I'm always a sucker for flattery so it was flattering to be asked to go along to one of the workshops that the Library Task Force has been running to talk around the proposed national digital platform for public libraries. The Society of Chief Librarians had commissioned Bibliocommons to draft a plan of action and we were using the draft as the basis for discussion. This document has been unofficially published on one of the library lists but my copy says "Not for publication" so I won't go into any details of it here. This absolutely wasn't the report to go to the sponsor, it was a work in progress showing some very interesting workings-out.
The discussion was useful, though I've no idea how or where it would progress.
One of the points made by representatives from Bibliocommons was that there is no point in building yet another portal. This is dead sensible: the history of libraries and the internet is littered with the corpses of dead library portals, Some good, some bad, many perfectly competent and a few perfectly splendid and all of them the product of many hours' hard work. How many can you remember? The reasons for their falling are many and various but at the end of the day what had been intended as important local reference materials became so much unsecured grey literature. So no portals is a good idea.
Libraries do have useful points of arrival online: their library catalogues. Even a small authority like Rochdale gets at least four thousand visits every month. Integrating a national digital platform into a busy local interface makes a heap of sense. This is the point at which detractors would point out that Bibliocommons have products that do just that so they're bound to say so aren't they? Which can be countered with the observation that their perspective makes it easy for them to latch onto something that should have been blindingly obvious to anybody. The questions are: how would this be done and where would the necessary investment come from?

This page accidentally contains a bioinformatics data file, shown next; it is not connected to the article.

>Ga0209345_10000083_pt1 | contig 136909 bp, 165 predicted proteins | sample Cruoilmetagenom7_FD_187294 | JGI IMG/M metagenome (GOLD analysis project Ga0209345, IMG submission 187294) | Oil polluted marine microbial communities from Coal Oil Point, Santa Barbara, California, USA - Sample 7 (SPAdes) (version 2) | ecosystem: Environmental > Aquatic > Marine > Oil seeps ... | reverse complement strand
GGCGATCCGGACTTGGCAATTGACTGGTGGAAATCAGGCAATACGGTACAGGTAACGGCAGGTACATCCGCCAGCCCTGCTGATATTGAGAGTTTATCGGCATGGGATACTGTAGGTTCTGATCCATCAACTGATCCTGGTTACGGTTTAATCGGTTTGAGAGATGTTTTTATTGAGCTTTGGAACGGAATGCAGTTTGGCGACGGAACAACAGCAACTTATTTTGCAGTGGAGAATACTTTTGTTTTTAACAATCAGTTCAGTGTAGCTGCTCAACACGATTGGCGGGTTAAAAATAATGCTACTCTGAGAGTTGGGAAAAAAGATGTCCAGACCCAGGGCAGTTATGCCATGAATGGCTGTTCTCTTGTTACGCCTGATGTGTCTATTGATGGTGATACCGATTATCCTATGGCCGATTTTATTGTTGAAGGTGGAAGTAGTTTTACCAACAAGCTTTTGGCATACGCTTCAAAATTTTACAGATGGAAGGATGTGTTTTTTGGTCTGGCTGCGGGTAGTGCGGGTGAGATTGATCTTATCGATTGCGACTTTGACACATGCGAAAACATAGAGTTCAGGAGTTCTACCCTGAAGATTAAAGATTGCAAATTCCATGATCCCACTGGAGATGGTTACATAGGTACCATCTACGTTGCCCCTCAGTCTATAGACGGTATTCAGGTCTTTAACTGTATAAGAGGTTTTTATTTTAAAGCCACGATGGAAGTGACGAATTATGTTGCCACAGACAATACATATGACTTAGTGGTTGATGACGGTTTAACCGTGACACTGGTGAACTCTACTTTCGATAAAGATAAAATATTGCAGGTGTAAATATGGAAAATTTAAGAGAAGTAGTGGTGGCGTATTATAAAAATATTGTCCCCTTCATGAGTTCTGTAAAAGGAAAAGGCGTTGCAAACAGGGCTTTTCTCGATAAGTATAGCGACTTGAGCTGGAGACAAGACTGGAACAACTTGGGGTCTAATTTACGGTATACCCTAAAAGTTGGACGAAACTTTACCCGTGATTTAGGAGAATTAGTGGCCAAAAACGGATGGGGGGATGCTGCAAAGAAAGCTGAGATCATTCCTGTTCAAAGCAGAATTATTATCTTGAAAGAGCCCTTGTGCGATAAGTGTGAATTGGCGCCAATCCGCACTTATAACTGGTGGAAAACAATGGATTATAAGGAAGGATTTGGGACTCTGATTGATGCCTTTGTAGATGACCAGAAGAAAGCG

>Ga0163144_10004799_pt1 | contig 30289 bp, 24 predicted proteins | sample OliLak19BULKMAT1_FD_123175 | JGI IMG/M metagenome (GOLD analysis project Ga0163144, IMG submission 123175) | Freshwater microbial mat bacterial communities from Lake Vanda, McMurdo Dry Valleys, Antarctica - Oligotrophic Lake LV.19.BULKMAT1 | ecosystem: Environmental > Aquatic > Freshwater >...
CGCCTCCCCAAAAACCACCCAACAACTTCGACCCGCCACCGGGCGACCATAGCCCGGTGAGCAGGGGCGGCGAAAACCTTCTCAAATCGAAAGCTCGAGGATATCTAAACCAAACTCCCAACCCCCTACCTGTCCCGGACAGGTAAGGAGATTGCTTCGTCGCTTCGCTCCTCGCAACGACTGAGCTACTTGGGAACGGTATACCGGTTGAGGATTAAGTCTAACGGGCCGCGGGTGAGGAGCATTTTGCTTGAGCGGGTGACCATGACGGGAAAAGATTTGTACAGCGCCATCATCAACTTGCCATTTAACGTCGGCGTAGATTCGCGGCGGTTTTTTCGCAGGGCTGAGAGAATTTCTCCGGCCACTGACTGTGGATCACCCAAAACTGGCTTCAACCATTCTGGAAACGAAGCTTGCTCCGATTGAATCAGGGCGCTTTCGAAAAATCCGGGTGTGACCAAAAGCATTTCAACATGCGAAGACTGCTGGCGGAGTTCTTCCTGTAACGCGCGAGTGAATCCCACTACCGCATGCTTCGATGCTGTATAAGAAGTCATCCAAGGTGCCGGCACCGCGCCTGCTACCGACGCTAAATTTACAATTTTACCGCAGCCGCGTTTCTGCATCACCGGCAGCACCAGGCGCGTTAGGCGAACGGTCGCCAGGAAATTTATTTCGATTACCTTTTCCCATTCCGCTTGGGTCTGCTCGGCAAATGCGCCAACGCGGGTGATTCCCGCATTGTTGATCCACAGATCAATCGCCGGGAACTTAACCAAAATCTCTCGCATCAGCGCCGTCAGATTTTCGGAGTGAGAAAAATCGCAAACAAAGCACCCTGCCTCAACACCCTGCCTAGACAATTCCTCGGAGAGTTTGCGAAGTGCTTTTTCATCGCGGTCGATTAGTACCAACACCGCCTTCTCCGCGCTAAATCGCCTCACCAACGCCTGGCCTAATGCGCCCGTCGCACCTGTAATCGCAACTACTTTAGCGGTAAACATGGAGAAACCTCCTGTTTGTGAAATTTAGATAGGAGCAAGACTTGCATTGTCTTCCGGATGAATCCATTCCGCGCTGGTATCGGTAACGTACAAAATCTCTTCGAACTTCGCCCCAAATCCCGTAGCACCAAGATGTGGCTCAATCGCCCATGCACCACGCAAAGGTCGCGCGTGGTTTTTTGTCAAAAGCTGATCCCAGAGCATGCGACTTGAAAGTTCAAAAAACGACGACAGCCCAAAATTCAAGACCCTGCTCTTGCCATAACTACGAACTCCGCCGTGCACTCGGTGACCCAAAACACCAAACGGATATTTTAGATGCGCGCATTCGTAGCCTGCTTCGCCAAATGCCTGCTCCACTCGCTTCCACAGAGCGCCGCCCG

There was some troubled discussion of "national." Any discussion of any national public library initiative has to acknowledge the elephant in the room: the fractured state of the national public library service. Even if the end product is free and somebody else is doing all the work, the likelihood is that there wouldn't be 100% coverage across England's public libraries: if it's optional then somebody will opt out. What would be the minimum take up that would enable a minimum viable product? Our workshop group could only flag up the question; we weren't in a position to provide any sensible answer.
For me, the other problem is the integration of the national product with the local interface. No doubt someone somewhere would be prepared to do the necessary for a fee, but where would the money come from and if it were available how would it be apportioned and accounted for? Already we're moving away from "If the end product is free..." How much local expertise could be available to do the work? Let's be honest: generally not that much; which isn't a reflection on the expertise of some very good people thinly-spread out there in libraries but an indictment of the lack of investment and development within too many library authorities. How many library authorities present themselves as "Countyshire Libraries" instead of "Countyshire Library Services," their names and their organisational structures reflecting the traditional custodianship of library buildings rather than services which are often entirely independent of the building. Similarly, if you were to divide the cost of the staff managing and staffing libraries by the number of physical visits to the library you'd probably get a high fraction of a penny; in most library authorities, if you were to divide the cost of the staff managing and supporting virtual library services by the number of virtual visits you'd go a good few decimal places before the answer wasn't zero. So we should be concerned about the local capacity to do much of the necessary development work. And that's before we get to the vexed local corporate branding vs. national initiative branding issue!
So by the end of the workshop I'd come to the conclusion that if it was free and somebody else was doing the work and if take up was adequate to make the product viable then the challenge would be integrating the national platform into the local offer within almost certainly diminishing resources. Which is a tad downbeat but not necessarily insurmountable. It'll be interesting to see if/how this progresses past this exploration stage,
Libraries kick-starting the next generation of entrepreneurs - Isabel Oswell, Head of Business Audiences at the British Library, writes about Start-up day 2017.
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